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March 15, 2016

Philly's fashion history takes the spotlight with new Michener Museum exhibit

Plus, Historic Costume Collection may soon have a permanent home

The Arts Style
Carroll - Historic Costumes Exhibit Thom Carroll/PhillyVoice

Evening Dress by French designer Callot Soeurs, from 1916-17. The dress was worn by Philadelphia socialite Amanda 'Minnie' Drexel Fell Cassat. Because the dress is made with sensitive textiles like satin and net, Feder explained this is likely the only time this dress will survive mannequin wear.

A stroll through Michener Museum's "Philadelphia in Style" fashion exhibit is more than just a chance to stare in awe at pretty dresses. Rather, it's like absorbing a century's worth of fashion history through a flip book. 

Louise Feder, co-curator of the exhibit, wants attendees to see the richness of Philadelphia's history.

“I hope people will take away a sense of what the changing trends have been in Philadelphia for a hundred years, but also appreciate how the region's grown and developed," Feder told PhillyVoice. "1886 and 1993 is a huge span of time in Philadelphia, so just looking through the garments, you can tell the history of a city in an approachable way, what they wore -- it’s very accessible, and I hope it helps tell the story of the city in both its production history and story of retailers.”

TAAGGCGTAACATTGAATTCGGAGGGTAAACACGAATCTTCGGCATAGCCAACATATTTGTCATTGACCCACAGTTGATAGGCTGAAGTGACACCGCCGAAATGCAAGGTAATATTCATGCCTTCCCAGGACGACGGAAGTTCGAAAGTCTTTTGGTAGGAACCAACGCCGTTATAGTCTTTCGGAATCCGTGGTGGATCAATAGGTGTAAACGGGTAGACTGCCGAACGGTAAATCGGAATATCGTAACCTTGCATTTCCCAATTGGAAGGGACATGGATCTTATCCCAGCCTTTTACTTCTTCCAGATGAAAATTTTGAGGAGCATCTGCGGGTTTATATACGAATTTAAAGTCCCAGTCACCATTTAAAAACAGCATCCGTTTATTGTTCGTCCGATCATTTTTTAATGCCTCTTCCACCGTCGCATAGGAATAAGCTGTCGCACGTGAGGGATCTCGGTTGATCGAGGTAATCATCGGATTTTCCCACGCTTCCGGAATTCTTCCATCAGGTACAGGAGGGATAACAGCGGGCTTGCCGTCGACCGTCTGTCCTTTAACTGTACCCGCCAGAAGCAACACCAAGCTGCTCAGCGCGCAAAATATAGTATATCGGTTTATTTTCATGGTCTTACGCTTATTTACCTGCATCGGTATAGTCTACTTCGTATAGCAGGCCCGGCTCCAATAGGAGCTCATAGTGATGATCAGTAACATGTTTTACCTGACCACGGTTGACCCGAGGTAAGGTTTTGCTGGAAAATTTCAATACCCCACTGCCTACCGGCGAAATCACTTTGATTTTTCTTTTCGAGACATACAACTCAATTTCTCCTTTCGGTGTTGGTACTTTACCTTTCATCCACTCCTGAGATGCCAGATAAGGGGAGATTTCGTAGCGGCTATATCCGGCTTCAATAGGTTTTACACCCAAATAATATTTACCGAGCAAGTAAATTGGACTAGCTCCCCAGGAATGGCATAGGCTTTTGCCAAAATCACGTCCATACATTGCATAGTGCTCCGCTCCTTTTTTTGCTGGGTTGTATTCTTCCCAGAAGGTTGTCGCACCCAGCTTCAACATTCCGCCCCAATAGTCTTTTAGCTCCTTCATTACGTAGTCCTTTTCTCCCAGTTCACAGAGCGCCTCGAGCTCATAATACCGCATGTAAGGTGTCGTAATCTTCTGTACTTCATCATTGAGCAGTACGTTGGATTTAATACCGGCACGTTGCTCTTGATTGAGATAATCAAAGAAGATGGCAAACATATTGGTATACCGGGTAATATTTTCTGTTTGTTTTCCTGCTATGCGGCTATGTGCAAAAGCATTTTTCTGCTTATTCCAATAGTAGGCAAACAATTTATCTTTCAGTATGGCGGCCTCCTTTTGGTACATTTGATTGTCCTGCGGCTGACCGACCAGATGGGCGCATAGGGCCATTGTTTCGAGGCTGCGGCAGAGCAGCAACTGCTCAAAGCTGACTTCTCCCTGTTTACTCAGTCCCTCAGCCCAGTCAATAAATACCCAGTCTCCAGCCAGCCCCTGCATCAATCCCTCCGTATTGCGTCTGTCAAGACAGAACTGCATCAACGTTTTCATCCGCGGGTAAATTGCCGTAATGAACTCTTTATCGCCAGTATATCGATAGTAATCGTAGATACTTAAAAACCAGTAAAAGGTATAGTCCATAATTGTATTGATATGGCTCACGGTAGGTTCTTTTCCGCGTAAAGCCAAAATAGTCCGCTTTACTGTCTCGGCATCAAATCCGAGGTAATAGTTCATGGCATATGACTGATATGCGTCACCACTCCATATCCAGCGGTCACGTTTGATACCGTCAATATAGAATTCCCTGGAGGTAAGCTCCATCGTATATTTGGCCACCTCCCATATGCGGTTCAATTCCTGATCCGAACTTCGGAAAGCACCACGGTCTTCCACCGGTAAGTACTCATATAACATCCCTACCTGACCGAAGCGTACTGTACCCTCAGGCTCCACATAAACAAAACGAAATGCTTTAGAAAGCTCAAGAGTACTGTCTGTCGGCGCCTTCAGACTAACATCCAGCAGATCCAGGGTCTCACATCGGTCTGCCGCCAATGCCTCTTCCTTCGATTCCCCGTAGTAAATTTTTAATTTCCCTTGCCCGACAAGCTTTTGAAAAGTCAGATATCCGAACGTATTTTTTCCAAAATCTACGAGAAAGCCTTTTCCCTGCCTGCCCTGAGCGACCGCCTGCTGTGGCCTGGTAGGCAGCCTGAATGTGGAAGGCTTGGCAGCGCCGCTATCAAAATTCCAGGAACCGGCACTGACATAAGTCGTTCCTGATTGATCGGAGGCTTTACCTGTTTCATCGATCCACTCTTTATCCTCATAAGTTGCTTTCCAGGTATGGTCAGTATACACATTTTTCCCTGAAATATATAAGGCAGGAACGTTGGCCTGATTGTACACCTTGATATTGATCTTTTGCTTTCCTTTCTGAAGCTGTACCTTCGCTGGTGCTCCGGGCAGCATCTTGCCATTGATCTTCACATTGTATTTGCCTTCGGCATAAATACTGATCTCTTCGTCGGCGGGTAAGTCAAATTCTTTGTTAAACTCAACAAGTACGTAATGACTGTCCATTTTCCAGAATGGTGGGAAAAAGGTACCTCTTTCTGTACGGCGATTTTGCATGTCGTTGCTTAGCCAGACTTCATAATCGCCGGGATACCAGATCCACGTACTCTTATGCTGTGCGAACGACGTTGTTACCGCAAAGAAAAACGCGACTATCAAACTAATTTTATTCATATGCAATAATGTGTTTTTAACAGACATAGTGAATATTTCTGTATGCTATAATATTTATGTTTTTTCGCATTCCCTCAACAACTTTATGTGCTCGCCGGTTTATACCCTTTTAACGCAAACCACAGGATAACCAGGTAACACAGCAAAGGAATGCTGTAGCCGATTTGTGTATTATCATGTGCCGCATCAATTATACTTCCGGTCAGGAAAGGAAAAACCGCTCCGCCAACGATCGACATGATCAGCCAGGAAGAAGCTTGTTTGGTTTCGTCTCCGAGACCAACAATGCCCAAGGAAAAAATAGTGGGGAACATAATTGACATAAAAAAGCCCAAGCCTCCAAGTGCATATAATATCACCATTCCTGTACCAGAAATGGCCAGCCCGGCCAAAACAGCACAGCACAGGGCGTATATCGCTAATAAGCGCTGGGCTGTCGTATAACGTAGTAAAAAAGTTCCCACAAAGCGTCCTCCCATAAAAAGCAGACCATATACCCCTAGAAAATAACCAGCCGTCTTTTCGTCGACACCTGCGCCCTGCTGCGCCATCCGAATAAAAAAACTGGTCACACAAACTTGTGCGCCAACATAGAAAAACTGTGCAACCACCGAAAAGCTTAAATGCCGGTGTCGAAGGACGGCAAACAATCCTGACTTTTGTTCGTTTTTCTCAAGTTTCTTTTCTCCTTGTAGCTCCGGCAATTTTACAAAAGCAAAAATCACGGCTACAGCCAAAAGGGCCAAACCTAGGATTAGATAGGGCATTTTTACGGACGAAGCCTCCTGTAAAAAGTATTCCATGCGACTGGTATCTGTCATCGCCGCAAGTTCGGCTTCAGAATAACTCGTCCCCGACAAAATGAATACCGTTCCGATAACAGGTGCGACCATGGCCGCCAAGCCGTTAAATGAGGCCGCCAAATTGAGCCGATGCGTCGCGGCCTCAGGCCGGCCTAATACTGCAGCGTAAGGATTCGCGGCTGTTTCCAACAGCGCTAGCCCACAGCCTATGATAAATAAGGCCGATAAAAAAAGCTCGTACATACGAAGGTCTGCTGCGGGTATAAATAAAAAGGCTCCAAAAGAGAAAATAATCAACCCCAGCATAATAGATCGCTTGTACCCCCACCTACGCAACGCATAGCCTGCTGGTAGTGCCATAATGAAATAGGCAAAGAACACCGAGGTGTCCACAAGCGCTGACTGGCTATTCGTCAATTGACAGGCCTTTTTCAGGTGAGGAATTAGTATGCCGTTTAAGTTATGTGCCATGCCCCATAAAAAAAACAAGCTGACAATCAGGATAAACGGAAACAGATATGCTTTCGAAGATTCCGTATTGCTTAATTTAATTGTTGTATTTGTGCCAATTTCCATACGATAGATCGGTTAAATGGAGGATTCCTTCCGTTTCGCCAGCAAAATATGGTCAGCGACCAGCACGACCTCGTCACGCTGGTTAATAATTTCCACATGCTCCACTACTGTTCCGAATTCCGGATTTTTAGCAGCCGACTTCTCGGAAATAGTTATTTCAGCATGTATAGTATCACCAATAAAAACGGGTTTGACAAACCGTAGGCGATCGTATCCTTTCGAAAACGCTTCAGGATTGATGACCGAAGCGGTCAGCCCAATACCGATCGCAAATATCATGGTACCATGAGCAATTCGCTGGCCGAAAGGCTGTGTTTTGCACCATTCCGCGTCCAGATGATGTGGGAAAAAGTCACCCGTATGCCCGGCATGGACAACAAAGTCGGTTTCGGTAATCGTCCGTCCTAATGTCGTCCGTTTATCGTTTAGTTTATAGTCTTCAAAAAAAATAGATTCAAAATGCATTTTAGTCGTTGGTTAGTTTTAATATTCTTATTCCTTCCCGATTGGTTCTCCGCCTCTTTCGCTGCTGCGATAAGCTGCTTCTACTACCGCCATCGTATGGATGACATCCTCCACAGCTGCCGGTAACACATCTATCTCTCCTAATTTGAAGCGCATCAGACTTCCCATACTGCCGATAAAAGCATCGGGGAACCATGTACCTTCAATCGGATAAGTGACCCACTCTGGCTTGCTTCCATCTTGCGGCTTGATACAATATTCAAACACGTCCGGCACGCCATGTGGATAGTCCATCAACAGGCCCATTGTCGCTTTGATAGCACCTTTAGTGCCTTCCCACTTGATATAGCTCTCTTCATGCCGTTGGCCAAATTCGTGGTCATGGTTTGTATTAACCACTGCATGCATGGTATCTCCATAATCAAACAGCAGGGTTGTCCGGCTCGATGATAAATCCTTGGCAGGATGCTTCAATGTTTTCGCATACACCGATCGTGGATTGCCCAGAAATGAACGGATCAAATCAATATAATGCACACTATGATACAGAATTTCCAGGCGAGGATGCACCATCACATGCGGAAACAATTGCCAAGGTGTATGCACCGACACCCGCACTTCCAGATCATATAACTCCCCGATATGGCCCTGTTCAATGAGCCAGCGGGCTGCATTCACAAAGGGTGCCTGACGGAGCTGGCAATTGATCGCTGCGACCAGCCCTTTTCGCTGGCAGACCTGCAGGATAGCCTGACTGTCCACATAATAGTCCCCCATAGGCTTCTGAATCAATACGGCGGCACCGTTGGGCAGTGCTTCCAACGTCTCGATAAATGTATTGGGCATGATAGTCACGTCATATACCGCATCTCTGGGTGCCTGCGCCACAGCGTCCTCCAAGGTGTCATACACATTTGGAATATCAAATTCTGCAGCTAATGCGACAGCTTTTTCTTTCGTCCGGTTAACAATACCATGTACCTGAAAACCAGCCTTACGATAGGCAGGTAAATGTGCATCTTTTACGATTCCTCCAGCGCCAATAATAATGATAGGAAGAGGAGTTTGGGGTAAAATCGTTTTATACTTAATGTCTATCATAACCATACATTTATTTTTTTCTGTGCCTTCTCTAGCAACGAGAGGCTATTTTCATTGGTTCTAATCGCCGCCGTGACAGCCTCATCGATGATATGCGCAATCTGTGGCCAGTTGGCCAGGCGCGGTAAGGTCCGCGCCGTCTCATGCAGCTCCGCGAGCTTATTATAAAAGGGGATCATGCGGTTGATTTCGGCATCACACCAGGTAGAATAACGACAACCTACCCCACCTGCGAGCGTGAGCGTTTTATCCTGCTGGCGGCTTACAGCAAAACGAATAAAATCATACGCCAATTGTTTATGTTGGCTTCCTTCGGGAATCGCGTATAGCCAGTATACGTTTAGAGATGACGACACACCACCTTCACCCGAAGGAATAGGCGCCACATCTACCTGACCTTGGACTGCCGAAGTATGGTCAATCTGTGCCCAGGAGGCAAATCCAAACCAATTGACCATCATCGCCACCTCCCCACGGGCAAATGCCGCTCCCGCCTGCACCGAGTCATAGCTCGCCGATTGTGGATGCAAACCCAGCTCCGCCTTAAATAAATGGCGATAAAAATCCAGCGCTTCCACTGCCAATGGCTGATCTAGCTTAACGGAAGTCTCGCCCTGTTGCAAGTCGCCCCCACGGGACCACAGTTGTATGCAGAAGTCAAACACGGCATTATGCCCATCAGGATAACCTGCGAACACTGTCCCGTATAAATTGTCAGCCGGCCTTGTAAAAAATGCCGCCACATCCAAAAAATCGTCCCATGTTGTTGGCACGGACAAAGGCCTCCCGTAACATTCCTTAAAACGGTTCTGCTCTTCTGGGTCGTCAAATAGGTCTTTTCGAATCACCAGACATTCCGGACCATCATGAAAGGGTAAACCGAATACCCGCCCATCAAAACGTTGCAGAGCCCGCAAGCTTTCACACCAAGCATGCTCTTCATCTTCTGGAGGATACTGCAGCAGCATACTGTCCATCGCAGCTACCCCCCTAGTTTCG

The exhibit, open as of March 13, tells the city's social story through 34 women's garments, all plucked from Drexel University's Robert and Penny Fox Historic Costume Collection of about 14,000 fashion pieces that date back to the university's origins. The collection has accepted historic garment donations for three centuries.

Thom Carroll/PhillyVoice

'Philadelphia in Style: A Century of Fashion' explores 100 years of fashion in the Philadelphia region.

Clare Sauro, who's curated the Historic Costume Collection since 2008, co-curated the exhibit alongside Feder and fellow Michener curator Kirsten Jensen. She told PhillyVoice she and Michener mutually agreed to collaborate on the project following the success of the Doylestown, Bucks County museum's 2014 Grace Kelly exhibit, which featured -- among other personal items -- her couture fashion apparel. 

All three of this exhibit's curators collectively agreed they wanted to demonstrate what Philadelphians wore, made and manufactured over a period of time, starting with a wedding gown they picked from 1886 that they felt showcased the intimate relationship between Philadelphia dressmakers and women of the time period. The chronology ends with pieces that mark the mid-'90s decline of boutiques like Nan Duskin and department stores like Wanamaker's. (And if you're wondering why the pieces are all women's fashion, meanwhile, that's partly because so few men's fashion items have been donated through the years.)

GALLERY: 100 years of fashion in Philadelphia

Their vision would culminate in a showcase that ebbs and flows with varying silhouettes and colors, many of which were picked to show colors like yellow and pink in the spirit of spring. Noticeably, not a single little black dress is to be found.